A customer was experiencing frequent instances where the database would not accept any new logons and existing logons were unable to do anything. I would remote into the server and also could not log into the db using sc. Nothing in event logs. I had not yet tried an -o option startup. If I think (with wishful thinking) that this problem may have been solved in a later build, how do I search for that possibility? Like most supporting sqla, I have a dozen other issues in the queue and can take very long on the search. Do I take a shot in the dark and just apply the latest ebf? In fact, I did just that: applied 2331. But the question remains... How does one quickly and throughly search for a corrected problem?

asked 25 Mar '10, 14:18

Doug%20Stone's gravatar image

Doug Stone
41112
accept rate: 0%


What I did in a similar case is: download the readme file for the latest EBF, e.g rdme_1101_ebf_2376.html. Set the filter to show all changes since the version in use (11.0.1578 in one case), and than scan it for topics with keywords describing the problem area.

permanent link

answered 25 Mar '10, 15:54

Reimer%20Pods's gravatar image

Reimer Pods
4.2k344583
accept rate: 11%

Comment Text Removed

In this case it happened that I didn't find a hint to a solution of my problem, but the EBF fixed it. Lesson learned: install latest EBF in a test environment and check if the problem is gone, as you did.

(25 Mar '10, 15:57) Reimer Pods

I've had Reimer's experience many times. Although it is apparent the authors of the rdme files are trying hard, the descriptions are still far too terse. Once upon a time I had complete access to the entire Customer Service trouble report database and it had a level of detail 100 times deeper than the rdme files... you could find your exact symptom (someone else ALWAYS has your symptom first) plus a complete record of what got fixed when. That was many years ago... my point is, the information exists, but it's not public.

(25 Mar '10, 19:47) Breck Carter

I gave up reading/searching for fixes after reporting a bug myself; something like "FK didn't work after inserting xyz row". I found the Case # later in the EBF with a description something like, "There was a failure of the abc rountine when the left predicate did not match the right predicate in a sargeable expression...". The engineer's translation was no doubt far more accurate than my report, but completely impossible to understand.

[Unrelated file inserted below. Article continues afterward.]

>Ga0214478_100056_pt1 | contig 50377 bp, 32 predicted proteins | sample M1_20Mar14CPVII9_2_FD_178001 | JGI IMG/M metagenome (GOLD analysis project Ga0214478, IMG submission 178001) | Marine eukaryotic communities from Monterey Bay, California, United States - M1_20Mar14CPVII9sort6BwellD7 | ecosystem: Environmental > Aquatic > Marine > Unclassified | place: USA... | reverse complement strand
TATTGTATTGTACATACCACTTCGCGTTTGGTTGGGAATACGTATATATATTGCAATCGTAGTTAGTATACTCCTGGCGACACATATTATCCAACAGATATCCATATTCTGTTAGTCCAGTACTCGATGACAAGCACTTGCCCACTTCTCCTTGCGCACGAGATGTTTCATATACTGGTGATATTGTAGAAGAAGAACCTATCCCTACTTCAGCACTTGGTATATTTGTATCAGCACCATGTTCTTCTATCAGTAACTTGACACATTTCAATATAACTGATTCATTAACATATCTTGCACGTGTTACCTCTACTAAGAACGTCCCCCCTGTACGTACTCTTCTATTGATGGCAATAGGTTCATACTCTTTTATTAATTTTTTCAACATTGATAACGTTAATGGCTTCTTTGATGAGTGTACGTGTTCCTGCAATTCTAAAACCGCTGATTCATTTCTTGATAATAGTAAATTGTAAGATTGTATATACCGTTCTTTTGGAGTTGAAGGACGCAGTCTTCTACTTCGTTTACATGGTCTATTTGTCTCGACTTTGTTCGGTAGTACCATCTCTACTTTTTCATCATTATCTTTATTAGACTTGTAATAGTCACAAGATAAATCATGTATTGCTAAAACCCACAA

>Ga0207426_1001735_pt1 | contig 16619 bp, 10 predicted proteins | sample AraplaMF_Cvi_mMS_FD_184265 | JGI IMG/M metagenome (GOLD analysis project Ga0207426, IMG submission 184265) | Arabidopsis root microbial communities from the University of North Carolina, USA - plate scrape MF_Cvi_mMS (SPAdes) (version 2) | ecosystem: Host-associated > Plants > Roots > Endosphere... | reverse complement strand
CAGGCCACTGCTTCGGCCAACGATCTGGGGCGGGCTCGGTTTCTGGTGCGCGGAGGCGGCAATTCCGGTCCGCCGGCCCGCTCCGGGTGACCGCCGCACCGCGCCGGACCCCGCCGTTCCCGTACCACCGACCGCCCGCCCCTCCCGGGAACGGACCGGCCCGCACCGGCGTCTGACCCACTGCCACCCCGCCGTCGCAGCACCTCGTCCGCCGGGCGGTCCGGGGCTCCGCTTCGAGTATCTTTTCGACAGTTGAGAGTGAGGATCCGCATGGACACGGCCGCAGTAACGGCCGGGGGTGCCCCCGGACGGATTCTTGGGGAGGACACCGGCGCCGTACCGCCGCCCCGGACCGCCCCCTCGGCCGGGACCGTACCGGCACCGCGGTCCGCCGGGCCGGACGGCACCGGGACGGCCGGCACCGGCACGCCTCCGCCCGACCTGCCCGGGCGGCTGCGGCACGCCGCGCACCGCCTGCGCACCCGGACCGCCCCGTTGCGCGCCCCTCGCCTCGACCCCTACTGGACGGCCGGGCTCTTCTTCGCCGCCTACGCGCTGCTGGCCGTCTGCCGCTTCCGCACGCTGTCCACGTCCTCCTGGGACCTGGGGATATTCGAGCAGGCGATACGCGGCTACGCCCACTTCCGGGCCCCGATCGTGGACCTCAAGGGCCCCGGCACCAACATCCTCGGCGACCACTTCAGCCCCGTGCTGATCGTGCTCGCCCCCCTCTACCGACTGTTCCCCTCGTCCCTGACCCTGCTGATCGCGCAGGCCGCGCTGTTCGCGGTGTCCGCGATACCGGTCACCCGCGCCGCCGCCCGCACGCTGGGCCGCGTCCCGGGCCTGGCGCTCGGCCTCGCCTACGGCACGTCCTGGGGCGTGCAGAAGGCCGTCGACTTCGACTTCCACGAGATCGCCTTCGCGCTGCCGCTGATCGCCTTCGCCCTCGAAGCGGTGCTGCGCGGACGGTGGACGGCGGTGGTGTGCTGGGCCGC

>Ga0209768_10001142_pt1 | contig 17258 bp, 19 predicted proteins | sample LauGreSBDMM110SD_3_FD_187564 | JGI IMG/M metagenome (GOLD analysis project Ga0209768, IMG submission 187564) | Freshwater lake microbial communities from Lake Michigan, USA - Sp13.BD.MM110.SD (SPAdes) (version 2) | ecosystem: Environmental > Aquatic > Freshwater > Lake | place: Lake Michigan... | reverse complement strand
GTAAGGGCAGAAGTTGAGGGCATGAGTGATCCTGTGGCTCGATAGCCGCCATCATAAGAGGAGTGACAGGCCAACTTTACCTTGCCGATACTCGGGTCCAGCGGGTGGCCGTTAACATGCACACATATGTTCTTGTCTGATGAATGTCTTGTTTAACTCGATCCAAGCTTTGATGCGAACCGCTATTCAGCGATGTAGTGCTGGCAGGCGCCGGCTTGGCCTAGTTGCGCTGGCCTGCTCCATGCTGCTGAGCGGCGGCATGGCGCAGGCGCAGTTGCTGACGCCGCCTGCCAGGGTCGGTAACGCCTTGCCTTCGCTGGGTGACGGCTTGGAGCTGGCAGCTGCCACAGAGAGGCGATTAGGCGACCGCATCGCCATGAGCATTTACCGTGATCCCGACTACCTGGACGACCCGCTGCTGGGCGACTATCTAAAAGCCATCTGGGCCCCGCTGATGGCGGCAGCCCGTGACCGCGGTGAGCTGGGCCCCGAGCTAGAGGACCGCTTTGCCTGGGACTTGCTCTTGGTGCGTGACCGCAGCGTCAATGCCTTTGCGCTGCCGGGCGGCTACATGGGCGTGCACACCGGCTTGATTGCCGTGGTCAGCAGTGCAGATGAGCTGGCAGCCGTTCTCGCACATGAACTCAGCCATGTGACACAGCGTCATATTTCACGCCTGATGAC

(26 Mar '10, 19:33) Bill Aumen

I find just text searching the latest readme from the top reasonably easy. Maybe we should persuade iAnywhere to put the EBF change log in a database?

What would be really nice would be decent filters on the EBF list (eg by OS and major version number) and some sensible ordering with the most recent and widely used combinations at the top rather than the bottom where they are now.

Here's hoping...

permanent link

answered 25 Mar '10, 16:47

Justin%20Willey's gravatar image

Justin Willey
6.8k111145214
accept rate: 20%

Filtering by target platform and/or product version shurely would be an enhancement. I've already suggested that using the feedback link on the EBF page, but to no avail.

(26 Mar '10, 08:18) Reimer Pods
Your answer
toggle preview

Follow this question

By Email:

Once you sign in you will be able to subscribe for any updates here

By RSS:

Answers

Answers and Comments

Markdown Basics

  • *italic* or _italic_
  • **bold** or __bold__
  • link:[text](http://url.com/ "title")
  • image?![alt text](/path/img.jpg "title")
  • numbered list: 1. Foo 2. Bar
  • to add a line break simply add two spaces to where you would like the new line to be.
  • basic HTML tags are also supported

Question tags:

×4

question asked: 25 Mar '10, 14:18

question was seen: 771 times

last updated: 25 Mar '10, 16:47